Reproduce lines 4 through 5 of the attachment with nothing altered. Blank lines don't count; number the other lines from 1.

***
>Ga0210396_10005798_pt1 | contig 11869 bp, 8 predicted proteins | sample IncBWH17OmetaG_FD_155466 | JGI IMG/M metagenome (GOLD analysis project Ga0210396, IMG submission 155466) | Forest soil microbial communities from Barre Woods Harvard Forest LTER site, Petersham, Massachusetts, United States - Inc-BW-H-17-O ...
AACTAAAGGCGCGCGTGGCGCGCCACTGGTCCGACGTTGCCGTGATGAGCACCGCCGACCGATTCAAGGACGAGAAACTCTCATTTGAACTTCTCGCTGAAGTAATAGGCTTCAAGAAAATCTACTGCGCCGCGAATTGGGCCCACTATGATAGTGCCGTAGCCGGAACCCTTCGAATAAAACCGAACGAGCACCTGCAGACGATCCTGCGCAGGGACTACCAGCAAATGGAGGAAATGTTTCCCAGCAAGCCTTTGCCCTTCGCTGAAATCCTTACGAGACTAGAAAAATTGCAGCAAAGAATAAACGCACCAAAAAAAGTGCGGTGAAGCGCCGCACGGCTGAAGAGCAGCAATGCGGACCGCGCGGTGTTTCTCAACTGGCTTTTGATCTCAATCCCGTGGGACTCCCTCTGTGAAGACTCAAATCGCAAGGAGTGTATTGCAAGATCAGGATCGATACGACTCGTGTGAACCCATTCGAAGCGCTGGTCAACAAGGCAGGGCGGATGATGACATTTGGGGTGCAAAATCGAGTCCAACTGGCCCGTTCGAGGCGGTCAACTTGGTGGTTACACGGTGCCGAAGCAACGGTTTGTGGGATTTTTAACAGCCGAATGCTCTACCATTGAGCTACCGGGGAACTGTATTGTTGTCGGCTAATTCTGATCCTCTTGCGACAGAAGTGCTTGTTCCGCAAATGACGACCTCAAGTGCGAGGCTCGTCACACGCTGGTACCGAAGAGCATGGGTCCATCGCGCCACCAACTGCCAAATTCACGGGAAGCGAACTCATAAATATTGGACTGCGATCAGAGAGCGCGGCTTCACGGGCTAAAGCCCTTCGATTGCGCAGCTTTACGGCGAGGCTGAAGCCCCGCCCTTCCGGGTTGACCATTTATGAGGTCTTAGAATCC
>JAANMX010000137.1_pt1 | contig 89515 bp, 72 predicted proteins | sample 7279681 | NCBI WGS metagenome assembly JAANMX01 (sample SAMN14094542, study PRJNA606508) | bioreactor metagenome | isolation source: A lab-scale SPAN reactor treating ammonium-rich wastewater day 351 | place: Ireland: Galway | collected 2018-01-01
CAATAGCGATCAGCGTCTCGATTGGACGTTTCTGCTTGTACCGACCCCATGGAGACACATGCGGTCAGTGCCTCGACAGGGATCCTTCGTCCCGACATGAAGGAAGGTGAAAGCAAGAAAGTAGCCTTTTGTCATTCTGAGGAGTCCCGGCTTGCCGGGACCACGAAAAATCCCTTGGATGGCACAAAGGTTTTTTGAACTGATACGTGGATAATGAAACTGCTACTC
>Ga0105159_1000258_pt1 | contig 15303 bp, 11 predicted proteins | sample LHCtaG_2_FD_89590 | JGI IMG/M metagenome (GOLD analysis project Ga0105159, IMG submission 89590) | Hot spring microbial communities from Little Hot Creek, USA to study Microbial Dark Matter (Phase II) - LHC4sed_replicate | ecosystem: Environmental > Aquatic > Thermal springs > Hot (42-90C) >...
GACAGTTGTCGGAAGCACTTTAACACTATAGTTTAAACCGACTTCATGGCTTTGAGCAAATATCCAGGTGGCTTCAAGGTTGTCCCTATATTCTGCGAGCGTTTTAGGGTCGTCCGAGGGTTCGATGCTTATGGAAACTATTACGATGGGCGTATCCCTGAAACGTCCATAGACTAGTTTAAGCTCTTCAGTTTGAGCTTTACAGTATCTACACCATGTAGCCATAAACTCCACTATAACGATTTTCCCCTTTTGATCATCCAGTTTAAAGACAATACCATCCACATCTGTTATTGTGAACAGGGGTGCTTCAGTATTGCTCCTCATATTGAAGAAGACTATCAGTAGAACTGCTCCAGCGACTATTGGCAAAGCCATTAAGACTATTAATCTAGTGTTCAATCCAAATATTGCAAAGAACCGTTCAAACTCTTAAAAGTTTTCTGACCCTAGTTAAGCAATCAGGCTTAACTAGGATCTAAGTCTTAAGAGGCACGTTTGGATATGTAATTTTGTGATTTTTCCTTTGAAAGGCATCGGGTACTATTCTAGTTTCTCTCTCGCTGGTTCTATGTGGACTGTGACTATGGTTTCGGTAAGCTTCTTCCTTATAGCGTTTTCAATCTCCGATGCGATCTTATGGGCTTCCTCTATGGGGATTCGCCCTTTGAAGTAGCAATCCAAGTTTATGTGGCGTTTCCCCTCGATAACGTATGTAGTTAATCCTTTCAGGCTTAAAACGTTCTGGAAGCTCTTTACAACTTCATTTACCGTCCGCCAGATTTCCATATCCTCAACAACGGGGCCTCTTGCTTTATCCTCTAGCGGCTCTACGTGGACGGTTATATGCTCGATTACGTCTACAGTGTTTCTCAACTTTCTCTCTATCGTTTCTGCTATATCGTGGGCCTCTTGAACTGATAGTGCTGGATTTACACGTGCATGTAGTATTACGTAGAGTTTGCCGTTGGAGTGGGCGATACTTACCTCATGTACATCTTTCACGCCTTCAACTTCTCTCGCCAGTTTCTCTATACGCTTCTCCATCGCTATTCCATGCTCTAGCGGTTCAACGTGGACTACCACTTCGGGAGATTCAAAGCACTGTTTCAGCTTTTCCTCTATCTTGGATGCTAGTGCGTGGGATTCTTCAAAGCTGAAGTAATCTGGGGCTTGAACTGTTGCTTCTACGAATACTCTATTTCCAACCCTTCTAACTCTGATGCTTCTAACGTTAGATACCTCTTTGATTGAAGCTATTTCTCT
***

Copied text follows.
CAATAGCGATCAGCGTCTCGATTGGACGTTTCTGCTTGTACCGACCCCATGGAGACACATGCGGTCAGTGCCTCGACAGGGATCCTTCGTCCCGACATGAAGGAAGGTGAAAGCAAGAAAGTAGCCTTTTGTCATTCTGAGGAGTCCCGGCTTGCCGGGACCACGAAAAATCCCTTGGATGGCACAAAGGTTTTTTGAACTGATACGTGGATAATGAAACTGCTACTC
>Ga0105159_1000258_pt1 | contig 15303 bp, 11 predicted proteins | sample LHCtaG_2_FD_89590 | JGI IMG/M metagenome (GOLD analysis project Ga0105159, IMG submission 89590) | Hot spring microbial communities from Little Hot Creek, USA to study Microbial Dark Matter (Phase II) - LHC4sed_replicate | ecosystem: Environmental > Aquatic > Thermal springs > Hot (42-90C) >...